The rational viewpoint on the other hand held that my client’s relationships, earning power, client base and creative projects were left wanting due to his increasingly time consuming habits of procrastination. He also suffered from insomnia because all of the feelings he was trying to tamp down during the day occupied his thoughts when he tried to sleep. In addition, opting to spend time on the internet in lieu of exercising had begun to impact his health. The consequences of his actions were measurable.

Answering the question about the real cost of his habits led him to fully understand and acknowledge the impact of his choices, but interestingly didn’t incite him to take action or make changes. If anything, it caused more anxiety because he wasn’t taking action.

When he explored a second question “what are you really searching for” he realized something he hadn’t considered. He was living a lonely professional life. There was no one to bounce ideas off of; no one to help sharpen his thinking. Although he employed a virtual assistant as well as the occasional personal assistant, they weren’t enough to amp up his game where projects were concerned, and because he passed some of his days without an in-person interaction of any kind, spending time commenting on blog posts, chatting in forums, and tweeting gave him a sense of belonging and connection. What he hadn’t counted on, what he hadn’t realized, was just how much he needed regular real-time, in-person connections with his peers to challenge and inspire him.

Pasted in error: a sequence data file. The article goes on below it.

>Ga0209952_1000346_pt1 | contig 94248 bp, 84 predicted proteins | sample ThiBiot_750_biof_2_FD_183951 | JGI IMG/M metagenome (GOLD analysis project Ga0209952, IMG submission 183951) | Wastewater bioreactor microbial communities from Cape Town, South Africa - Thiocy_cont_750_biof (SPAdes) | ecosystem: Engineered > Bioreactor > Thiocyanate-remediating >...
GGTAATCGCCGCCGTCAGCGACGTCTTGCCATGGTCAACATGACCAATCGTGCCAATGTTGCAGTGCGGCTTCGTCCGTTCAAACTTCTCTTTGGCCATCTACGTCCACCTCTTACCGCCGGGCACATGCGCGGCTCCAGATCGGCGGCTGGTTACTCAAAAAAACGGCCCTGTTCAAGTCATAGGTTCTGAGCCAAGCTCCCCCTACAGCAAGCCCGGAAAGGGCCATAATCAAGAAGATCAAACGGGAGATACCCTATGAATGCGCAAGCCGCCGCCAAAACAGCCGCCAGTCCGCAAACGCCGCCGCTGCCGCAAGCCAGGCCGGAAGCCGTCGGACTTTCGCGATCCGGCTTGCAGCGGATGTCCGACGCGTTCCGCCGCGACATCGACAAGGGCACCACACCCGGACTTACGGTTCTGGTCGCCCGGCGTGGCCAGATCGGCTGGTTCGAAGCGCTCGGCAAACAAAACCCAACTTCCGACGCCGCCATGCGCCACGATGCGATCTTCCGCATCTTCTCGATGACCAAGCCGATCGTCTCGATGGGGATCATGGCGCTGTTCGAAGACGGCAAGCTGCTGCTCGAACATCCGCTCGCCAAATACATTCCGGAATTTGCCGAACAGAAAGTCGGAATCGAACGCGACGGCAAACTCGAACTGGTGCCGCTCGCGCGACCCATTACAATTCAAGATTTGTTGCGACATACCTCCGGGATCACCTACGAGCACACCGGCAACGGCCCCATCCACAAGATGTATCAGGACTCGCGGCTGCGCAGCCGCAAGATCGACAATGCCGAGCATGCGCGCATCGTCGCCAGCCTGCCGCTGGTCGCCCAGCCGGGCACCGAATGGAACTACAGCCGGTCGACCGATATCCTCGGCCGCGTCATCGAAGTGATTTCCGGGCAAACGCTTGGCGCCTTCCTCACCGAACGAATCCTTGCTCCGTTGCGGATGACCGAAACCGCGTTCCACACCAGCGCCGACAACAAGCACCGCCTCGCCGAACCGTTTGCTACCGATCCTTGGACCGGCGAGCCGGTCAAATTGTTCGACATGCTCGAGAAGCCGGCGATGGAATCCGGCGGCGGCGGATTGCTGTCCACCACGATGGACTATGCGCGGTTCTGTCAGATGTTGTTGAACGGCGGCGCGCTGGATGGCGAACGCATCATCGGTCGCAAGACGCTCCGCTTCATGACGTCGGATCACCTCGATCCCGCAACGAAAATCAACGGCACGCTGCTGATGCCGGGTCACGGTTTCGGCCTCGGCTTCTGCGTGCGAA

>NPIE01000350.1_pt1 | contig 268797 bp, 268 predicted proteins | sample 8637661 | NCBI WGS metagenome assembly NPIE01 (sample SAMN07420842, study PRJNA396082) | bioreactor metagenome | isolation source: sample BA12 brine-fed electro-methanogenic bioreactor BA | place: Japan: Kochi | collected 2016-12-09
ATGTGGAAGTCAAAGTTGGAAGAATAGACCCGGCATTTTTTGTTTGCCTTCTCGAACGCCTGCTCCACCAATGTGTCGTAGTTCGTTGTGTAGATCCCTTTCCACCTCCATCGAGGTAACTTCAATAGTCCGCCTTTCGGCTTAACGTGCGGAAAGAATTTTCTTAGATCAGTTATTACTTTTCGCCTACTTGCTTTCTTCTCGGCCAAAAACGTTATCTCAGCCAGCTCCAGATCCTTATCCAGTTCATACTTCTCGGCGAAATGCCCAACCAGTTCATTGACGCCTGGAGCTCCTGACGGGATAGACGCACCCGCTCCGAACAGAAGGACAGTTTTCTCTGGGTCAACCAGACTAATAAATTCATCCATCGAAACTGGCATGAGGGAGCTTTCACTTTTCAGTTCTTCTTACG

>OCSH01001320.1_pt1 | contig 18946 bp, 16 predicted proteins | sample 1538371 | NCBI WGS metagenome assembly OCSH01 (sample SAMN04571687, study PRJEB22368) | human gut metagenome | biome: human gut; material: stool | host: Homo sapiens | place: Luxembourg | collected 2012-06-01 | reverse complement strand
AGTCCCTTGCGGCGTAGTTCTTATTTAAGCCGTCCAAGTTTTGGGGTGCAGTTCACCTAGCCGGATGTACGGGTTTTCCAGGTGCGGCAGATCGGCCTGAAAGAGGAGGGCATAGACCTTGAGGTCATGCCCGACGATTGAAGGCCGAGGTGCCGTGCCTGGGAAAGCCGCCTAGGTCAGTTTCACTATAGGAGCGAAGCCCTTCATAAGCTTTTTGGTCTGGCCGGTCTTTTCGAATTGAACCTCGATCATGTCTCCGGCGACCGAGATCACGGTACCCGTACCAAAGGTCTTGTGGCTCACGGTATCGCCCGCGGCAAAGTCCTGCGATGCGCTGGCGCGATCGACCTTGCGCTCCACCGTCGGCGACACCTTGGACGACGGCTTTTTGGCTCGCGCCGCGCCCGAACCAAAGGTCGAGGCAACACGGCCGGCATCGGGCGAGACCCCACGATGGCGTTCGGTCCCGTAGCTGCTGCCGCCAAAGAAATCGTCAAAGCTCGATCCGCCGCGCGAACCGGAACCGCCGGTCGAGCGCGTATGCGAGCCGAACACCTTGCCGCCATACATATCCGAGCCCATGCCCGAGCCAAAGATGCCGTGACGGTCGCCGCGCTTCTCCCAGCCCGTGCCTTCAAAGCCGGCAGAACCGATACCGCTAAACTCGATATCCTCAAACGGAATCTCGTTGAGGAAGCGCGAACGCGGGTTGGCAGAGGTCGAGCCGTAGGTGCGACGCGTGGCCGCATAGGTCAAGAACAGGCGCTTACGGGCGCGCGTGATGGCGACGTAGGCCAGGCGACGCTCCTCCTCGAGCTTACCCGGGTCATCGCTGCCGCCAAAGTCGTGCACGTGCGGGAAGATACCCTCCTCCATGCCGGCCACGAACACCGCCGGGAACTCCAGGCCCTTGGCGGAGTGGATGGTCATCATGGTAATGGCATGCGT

Learning of this need was the reason his pre-frontal cortex won the day. He made a deliberate and conscious choice to stop feeding the habits of procrastination. He sensibly concluded that if he found ways to increase moments of face-to-face contact with peers in his industry he could replace his “time frittering” habits with new ones that would empower him and bring him back to a more productive way of being.

New Habits

The key to establishing these new habits began with a support group. He brought together local professionals he knew or had heard of, working under similar circumstances. Since its inception, this group meets once a week for breakfast to discuss issues, workloads, ideas, and opportunities. The goals of the group are similar in some measure to the intentions and structure of a well-run mastermind group. In addition, every month two members pair off as accountability partners. They trade off calling each other on weekday mornings and speak for a total of 15 minutes (they set a timer) to review their daily agendas and share the previous day’s accomplishments. The buddy pairings have positively influenced and reinforced one of my client’s new productivity focused habits. The cue is the phone call. The routine is the daily agenda review. And, the reward is the ability to connect positively and constructively with another person every day. Good friendships and award-winning work collaborations have resulted.

Today my client still does some meandering on the net but it’s driven by professional need or scheduled as a reward break. Another new habit: twice a week he meets up with friends or participates in social, professional or community based events. Although this sounds like a relatively easy transition from one habit to another, it was not. His new habits are reinforced by a continued willingness to self-examine and remain self-aware, to look for solutions appropriate to the situation at hand, to engage the help of a support system, and to demonstrate a continued commitment to the routines required by his new habits of productivity. His rewards have been many and the voice of his muse has returned but my client is clear that his old habits survive in the crevices of his brain waiting to be called into action again if he so chooses.



Comments are closed.